Monday, June 28, 2010

What Women want - a @blogadda quest

Blogadda is on a search for the answer to a question as old as the mountains.

What do women want?

While I do not claim to know the perfect, one-word answer to it, over the years this Q has been tossed around me several times in emotions ranging from wonder to frustration to sarcasm. Allow me to share a few of my thoughts on the issue. For all the feministic arguments it raises, I've warned you - you can quit reading now.

Why do you think such a question has found no answer in the eons of its existence?

Because dumb questions do not deserve any sensible answer? Because wise folk don't waste their time on non-existent issues?

Does no one ever wonder what men want? Is it because men know what they want, and women don't really care? Implies, the question of what women want has been originally raised by men? So, does it matter to them that much? Wow. I'm impressed.

By the way, is there only ONE thing that a woman could want? Whereas men could choose any number? Just wondering, no offence.

Let's go through one by one, the simple possible answers to the 'million-dollar' question.

What could a woman want? Listing a few that came to my mind, in no particular order.

- Love? Naturally. Don't men seek love, and all the guises it goes under?

- Marriage? Yes, balanced and settled life, that sort of thing. Of course, men claim to regret it the moment they tie the knot, and make a hue and cry of their endless miseries, so I'm sure they don't want to get married.

- To wear good outfits, jewels? Of course. Do men still wear the shirts they bought in their teenage? Besides, don't they expect their women to look their best before their buddies?

- To look beautiful? Sure. Do men not go for a six- or eight- pack abs? And flaunt it?

- Shopping? Where else do you think the perfect tapestry for your beautifully-maintained house appeared from? Oh, you thought God gifted it when he made such a handsome being as you?

- Children? Wait a moment, did you say men don't want a family? Sorry, that's news to me.

- Success? A climbing career graph? Any surprises? Or is that allowed only for men?

- To have fun with friends, gossip? Is the partying, socialising thing meant for men? And don't tell me men don't gossip. I think, for them the right term is not 'gossip'.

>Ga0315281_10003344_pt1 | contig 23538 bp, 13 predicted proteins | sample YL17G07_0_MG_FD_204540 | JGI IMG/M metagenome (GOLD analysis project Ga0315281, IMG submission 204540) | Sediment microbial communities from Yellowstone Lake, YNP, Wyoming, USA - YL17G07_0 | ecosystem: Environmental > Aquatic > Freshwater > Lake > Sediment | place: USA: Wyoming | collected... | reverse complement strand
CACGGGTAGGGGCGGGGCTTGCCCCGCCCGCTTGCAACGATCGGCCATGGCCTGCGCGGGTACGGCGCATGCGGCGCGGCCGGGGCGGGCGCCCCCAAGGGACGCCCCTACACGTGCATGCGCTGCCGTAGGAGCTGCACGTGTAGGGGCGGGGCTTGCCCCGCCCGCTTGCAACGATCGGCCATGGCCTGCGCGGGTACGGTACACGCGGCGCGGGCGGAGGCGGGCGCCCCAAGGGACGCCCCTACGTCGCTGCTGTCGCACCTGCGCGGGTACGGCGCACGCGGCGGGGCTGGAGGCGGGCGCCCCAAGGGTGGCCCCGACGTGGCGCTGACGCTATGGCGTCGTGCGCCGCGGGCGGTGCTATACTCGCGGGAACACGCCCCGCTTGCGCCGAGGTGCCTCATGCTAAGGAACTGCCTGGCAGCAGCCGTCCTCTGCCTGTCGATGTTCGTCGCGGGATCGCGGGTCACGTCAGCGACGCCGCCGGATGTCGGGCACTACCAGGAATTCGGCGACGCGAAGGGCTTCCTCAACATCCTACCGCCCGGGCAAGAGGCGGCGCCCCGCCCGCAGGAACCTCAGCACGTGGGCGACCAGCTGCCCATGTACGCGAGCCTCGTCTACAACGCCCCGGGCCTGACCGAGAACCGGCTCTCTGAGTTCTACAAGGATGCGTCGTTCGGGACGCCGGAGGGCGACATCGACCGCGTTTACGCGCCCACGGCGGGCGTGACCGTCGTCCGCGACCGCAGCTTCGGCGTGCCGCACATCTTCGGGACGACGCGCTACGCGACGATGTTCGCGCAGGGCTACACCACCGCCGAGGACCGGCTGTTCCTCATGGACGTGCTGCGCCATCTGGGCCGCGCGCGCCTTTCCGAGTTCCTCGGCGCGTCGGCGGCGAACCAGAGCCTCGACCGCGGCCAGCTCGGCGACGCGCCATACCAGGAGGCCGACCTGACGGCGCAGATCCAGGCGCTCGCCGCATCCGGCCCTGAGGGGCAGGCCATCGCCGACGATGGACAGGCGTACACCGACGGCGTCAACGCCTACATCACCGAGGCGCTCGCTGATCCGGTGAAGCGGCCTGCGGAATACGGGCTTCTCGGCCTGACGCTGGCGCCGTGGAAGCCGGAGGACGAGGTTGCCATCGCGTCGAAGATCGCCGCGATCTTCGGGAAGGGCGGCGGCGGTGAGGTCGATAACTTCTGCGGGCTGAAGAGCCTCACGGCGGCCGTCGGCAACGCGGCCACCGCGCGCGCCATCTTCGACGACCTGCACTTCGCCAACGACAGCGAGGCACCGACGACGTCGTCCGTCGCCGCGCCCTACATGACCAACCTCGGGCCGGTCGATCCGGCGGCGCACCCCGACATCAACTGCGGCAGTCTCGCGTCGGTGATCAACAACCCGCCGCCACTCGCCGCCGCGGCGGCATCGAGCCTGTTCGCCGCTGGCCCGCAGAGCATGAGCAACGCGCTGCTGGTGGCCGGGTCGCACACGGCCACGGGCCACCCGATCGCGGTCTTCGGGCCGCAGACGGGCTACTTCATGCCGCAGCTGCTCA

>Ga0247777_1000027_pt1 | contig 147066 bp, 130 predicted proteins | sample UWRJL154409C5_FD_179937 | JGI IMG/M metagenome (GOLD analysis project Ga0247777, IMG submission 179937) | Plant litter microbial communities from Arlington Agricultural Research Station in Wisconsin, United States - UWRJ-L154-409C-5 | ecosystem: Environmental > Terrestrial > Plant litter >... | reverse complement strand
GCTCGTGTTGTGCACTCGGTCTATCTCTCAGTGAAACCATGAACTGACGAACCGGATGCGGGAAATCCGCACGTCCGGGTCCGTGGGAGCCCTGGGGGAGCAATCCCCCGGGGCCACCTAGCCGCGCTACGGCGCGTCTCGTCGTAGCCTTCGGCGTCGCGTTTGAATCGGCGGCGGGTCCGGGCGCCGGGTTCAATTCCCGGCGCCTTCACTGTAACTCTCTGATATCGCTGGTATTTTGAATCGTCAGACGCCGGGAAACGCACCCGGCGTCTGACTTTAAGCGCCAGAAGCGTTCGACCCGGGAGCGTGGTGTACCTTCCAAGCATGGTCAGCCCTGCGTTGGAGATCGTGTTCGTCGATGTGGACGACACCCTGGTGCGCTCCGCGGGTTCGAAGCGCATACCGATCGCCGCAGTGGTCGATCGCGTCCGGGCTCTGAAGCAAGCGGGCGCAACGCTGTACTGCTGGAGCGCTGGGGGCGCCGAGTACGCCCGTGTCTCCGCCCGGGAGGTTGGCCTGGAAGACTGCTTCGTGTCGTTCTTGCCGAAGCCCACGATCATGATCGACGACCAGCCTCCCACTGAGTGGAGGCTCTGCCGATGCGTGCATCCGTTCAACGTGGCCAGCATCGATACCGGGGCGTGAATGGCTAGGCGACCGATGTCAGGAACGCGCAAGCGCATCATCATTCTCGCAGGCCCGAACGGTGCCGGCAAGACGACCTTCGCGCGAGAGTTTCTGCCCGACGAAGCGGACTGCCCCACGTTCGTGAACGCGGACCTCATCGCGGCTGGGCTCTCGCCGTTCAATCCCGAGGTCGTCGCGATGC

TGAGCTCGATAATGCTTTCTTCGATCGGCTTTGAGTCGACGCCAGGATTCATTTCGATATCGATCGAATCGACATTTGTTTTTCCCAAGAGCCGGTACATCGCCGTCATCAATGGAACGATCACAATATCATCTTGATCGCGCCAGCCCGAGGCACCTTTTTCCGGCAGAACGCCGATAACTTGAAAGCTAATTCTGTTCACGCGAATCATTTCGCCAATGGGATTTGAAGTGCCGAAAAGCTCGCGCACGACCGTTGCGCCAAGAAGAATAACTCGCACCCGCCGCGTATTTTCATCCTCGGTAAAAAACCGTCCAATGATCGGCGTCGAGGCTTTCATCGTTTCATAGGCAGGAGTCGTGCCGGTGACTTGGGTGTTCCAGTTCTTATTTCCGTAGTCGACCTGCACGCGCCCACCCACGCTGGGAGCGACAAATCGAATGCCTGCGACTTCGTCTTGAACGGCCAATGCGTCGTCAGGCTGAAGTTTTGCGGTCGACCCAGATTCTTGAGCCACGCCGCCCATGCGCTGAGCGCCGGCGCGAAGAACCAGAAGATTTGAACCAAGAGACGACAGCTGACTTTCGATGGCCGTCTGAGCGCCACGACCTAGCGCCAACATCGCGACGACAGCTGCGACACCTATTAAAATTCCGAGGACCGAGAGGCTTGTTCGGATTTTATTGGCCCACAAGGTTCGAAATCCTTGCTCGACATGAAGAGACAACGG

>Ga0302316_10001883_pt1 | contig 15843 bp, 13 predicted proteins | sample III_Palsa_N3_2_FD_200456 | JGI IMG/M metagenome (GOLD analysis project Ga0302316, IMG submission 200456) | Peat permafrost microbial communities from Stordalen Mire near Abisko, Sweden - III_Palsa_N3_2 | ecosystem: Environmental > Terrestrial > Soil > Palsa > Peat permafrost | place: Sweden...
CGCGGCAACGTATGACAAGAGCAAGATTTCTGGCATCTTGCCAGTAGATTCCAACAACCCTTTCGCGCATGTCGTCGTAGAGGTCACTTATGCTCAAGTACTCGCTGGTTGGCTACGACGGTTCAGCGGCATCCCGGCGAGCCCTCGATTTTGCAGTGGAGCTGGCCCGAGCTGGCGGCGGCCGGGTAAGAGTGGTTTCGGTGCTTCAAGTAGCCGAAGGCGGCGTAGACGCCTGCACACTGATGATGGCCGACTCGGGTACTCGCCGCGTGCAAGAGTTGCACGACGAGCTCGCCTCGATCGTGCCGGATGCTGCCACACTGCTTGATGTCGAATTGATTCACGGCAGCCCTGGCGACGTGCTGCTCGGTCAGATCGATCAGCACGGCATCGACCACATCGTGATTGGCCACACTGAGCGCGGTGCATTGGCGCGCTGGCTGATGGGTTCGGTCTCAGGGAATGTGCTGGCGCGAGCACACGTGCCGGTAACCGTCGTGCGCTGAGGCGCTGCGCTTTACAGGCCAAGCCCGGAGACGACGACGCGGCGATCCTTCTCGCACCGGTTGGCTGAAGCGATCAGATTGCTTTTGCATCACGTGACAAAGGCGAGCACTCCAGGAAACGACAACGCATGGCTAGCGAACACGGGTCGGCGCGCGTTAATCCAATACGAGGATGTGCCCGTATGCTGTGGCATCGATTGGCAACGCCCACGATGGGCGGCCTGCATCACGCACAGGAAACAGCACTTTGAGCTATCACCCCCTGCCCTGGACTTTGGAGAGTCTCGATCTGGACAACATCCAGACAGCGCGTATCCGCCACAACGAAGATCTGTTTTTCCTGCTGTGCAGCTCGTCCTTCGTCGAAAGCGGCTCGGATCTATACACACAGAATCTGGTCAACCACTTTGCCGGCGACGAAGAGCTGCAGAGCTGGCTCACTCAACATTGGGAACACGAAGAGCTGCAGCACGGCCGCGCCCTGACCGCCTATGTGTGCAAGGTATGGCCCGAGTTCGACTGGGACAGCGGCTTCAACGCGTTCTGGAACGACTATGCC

- To spend time with her man and to listen to him? Tiring, isn't it. After a hectic day at work, you are supposed to go home and talk?

- To hear that she looks nice? If three little words, 'you look nice', makes her day, is it too much to ask?

- To have some time to herself, pursue her hobbies? Does that sound sacrilegious??

Of all the possibilities I listed here, is a woman expected to pick one up and say that is all that she wants her entire life? Do her likes keep changing? You don't expect her to hold on to her Barbie doll all her life, do you? After all, you graduated from toy-guns to tennis racquets to sports cars to girl friends to...

Well? What did you expect? Did you think a woman would want something quite out of this world, so that you can say this Great Big Question is justified?

Repeat, the question is as foolish as the people who raise it.
I rest my case.

If you have any other opinion or an award-winning answer, you can participate in the blogadda contest here, sponsored by

Friday, June 25, 2010

Thoughts for the Weekend

1. The difficulty with neglecting an opportunity, however tiny, is that, if it ever comes back, it would be of no use.

2. Almost every problem has a solution, but it doesn't make its appearance till the time is ripe, however hard you try. But one should keep trying, lest the solution should find a closed door when it finally does materialise.

3. There are times when people need a taste of their own medicine, just to make them open their eyes - if not for anything else.

4. Cruel irony of life: You receive a message full of promise in its every word, yet you have the sinking feeling that one more door is closing on your face.

5. Little four-year-olds ask questions we have long forgotten to ask.

6. Every journey begins with a single step. Some end with it.

7. Whether you want to pluck flowers or get pricked by a thorn defines your way of seeing things.

8. The best part of writing a story is choosing its title.

9. Anyone who does not let you be yourself is not good for you. Or, they are so good that they want you to change for the better.

10. Good intentions don't always imply satisfactory outcomes.

Friday, June 18, 2010

The Artist

I almost got into a row over him. Twice, actually.

The first time, someone had sent a cartoon, supporting him and the award that was to be conferred on him, to the group. When my friend lashed back, I chided him, to not take it too seriously. What followed was an email bombardment of links from my friend, for me to read (to the tune of 'you better know what you're talking about!'). The URL and the titles clearly conveyed that this could be a very biased view against the artist. I read some of them, nonetheless. After all, I had not bothered to see the paintings or form an opinion myself, till then.

The second time I do not even recall how I got into a discussion I could easily have avoided. With a colleague. I remember him telling me, "He has no right to paint our Gods and Goddesses that way. What would he feel if someone portrayed one of his Gods in a vulgar manner?"

I did not answer him then. I thought, Would my Gods become beautiful or tainted because someone painted Them so? Would They not always remain pure and holy in my mind? But the argument, had I offered it, would have sounded shallow to his zealous ears. He had already set his heart against the painter, it would take more than a philosophical viewpoint to move him.

It was not completely about the religion of the painter, but mostly it was. Why else would someone dig up a painting done about 25 years ago, and go on senseless rampage in its name?